11 On August 22 Brigadier Lush announced at the Conference of Regional Commissioners that the Allied officers administering the Southern Regions (numbering originally about 300) had been reduced from 175 to 100. On 28 August the Southern Regions of Calabria, Apulia, Campania, Foggia, Campobasso, and Lucania were amalgamated for ACC administration into one Region, and were placed under one Regional Commissioner and five provincial teams, concerned primarily with supplies and transportation. ACC files, 10000/132/6.

12 In February the government announced its intention of appointing by decree the Istituto Nazionale per it Commercio Estero to receive, handle, and account for all imported supplies other than those handled by the Federazione dei Consorzi Agrari. ACC Exec Memo No. 2, ACC files, 10000/109/2110.

13 The defascistization of the state administration was the only phase of the program in which the Allied authorities felt obliged to take a systematic interest (see below). This type of defascistization, covered by a decree of December 1943 (revised in May 1944) and other types (such as confiscation of wealth obtained through Fascist influence) were brought together in one program by a new decree, DLL-,59. Major features of the decree are cited below.

14 Several other defascistization decrees were found to be necessary. Moreover, in October it became clear that epuration would take longer than had been expected. On 1 November, therefore, the Government directed that it be concentrated on the higher grades of officials and power was given to the President of the Council of Ministers to retire all holdover officials who, though not hardened Fascists, had become hardened by the ways of Fascism. Brig Upjohn, Rpt in Min of 33c1 Mtg to Advisory Council for Italy, 6 Apr 45, ACC files, 10000/136/228.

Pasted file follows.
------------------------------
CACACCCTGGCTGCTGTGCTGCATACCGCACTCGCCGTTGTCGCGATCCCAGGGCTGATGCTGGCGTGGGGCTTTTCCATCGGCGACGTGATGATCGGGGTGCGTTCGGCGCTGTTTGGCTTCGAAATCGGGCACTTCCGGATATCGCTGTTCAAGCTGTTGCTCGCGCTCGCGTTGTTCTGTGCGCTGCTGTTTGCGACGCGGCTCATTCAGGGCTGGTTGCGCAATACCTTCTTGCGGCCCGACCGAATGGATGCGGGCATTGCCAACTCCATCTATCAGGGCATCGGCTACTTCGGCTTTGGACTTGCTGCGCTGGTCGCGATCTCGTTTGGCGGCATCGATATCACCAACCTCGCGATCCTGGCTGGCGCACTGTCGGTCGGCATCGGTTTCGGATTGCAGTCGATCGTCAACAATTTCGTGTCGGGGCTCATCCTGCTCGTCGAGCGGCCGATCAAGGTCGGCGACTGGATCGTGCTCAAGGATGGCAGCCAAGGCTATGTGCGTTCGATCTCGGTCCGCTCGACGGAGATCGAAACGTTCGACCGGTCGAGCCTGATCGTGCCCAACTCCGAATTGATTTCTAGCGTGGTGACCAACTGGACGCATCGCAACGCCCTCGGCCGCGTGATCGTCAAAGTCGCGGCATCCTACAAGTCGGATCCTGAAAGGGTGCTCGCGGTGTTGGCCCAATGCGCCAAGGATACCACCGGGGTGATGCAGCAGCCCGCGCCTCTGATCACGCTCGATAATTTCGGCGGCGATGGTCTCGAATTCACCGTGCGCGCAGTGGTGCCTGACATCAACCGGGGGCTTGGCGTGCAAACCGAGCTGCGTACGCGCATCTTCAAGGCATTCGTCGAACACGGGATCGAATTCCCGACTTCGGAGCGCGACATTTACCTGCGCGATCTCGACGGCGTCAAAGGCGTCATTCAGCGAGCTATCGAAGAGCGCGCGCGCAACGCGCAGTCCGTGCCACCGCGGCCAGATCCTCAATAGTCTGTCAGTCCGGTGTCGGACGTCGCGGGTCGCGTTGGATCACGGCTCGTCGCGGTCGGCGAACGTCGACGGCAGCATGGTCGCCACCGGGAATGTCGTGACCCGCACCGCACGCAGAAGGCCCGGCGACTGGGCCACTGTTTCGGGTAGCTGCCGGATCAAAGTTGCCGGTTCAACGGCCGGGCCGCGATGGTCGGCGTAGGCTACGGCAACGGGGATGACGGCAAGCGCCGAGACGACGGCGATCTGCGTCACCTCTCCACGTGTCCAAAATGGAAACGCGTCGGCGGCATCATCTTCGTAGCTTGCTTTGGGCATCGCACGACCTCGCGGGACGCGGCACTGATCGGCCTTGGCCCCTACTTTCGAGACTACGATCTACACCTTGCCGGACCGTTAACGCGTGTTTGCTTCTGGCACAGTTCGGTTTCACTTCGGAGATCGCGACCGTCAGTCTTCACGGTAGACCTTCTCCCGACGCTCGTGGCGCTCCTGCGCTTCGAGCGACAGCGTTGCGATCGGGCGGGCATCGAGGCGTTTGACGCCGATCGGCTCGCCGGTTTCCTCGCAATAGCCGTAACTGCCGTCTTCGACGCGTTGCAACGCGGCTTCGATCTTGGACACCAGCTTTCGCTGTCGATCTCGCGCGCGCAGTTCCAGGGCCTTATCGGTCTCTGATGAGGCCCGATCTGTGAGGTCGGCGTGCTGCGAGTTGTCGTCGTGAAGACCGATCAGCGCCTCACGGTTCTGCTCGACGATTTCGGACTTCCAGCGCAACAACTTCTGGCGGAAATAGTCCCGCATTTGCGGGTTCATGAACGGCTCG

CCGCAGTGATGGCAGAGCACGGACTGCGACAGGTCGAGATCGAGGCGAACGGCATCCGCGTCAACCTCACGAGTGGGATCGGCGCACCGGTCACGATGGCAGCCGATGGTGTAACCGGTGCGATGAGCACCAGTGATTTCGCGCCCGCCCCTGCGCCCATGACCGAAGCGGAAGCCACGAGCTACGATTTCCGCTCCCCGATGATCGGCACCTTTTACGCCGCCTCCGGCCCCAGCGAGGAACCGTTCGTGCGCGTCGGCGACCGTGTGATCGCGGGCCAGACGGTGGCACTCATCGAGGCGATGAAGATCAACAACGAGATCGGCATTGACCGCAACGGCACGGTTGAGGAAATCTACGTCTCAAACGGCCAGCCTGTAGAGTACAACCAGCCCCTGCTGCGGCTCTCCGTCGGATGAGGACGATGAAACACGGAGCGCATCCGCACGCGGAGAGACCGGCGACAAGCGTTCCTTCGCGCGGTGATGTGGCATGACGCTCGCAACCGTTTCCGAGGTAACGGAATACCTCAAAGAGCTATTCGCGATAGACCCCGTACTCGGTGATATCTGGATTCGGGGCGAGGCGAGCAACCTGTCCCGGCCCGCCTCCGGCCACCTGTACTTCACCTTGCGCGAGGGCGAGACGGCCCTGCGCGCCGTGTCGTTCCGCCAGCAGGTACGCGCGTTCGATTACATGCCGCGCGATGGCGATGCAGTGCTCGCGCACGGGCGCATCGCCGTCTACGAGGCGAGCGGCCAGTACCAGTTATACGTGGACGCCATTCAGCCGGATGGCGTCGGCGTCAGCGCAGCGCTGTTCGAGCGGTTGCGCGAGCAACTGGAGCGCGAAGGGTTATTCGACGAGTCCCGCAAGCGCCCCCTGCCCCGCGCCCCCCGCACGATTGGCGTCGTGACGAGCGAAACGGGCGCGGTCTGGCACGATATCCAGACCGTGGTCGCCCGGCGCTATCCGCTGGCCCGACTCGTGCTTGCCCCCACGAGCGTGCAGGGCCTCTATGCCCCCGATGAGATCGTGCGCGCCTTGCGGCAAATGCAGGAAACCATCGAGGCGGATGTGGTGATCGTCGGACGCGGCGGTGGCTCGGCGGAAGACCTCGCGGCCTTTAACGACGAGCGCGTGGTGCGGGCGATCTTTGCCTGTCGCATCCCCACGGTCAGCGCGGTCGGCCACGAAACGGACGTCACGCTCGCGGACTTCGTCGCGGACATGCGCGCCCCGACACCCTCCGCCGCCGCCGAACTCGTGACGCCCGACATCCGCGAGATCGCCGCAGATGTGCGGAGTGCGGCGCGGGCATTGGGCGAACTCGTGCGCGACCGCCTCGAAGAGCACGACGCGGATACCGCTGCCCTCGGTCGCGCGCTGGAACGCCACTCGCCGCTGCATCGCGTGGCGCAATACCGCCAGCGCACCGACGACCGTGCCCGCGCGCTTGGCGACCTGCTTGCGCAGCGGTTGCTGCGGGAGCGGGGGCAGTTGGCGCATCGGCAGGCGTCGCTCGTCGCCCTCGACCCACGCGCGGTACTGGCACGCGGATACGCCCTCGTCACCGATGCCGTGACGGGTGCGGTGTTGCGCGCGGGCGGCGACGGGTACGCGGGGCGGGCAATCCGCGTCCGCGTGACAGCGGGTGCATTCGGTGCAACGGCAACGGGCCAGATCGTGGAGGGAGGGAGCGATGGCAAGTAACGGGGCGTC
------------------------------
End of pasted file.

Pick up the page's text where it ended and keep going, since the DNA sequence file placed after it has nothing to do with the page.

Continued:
15 Pellegrini was Director General of the telecommunications system in Sicily and Southern Italy [referred to as SET in documents], a position he had retained be cause of his great technical knowledge and ability and because of the importance of this system to the war effort. At the end of July a suspension action was taken against him by the Naples Defascism Commission, set up by Region III in accordance with the policy of instituting in AMG territory (Naples was still under MG) the epuration procedures of the government. Mal. Gen. L. B. Nicholls (British), Chief Signal Officer of AFHQ, together with other Allied communications officers, immediately pointed out the bad effect which the loss of Pellegrini's services would have upon the communications system. He stated that Pellegrini, like all other Italians, had been forced to work for the Germans but that he had rendered outstanding services to the Allies and could not be spared. The matter was called to the attention of the U.S. Political Adviser who argued : "The vast bulk of the economic and commercial talent in Italy was, of course . . . inextricably bound up with Fascism. Our military authorities undoubtedly have exploited many former Fascist individuals who have given loyal cooperation to the Allies during the crucial months of the Italian campaign. Are they to be compensated by internment?" Ltr, Murphy to ACofS, G-2, AFHQ, Jul 44, AFHQ files, G-5 Reel 275-B.

16 In accordance with the above-mentioned instruction of 8 August, the Acting Chief Commissioner of ACC requested Prime Minister Bonomi on 5 September to inform his ministers that "technicians or experts employed by the Allied Forces in positions of high responsibility will not be suspended, dismissed or arrested except after consultation with and the approval of Headquarters Allied Control Commission." ACC files, 10000/136/327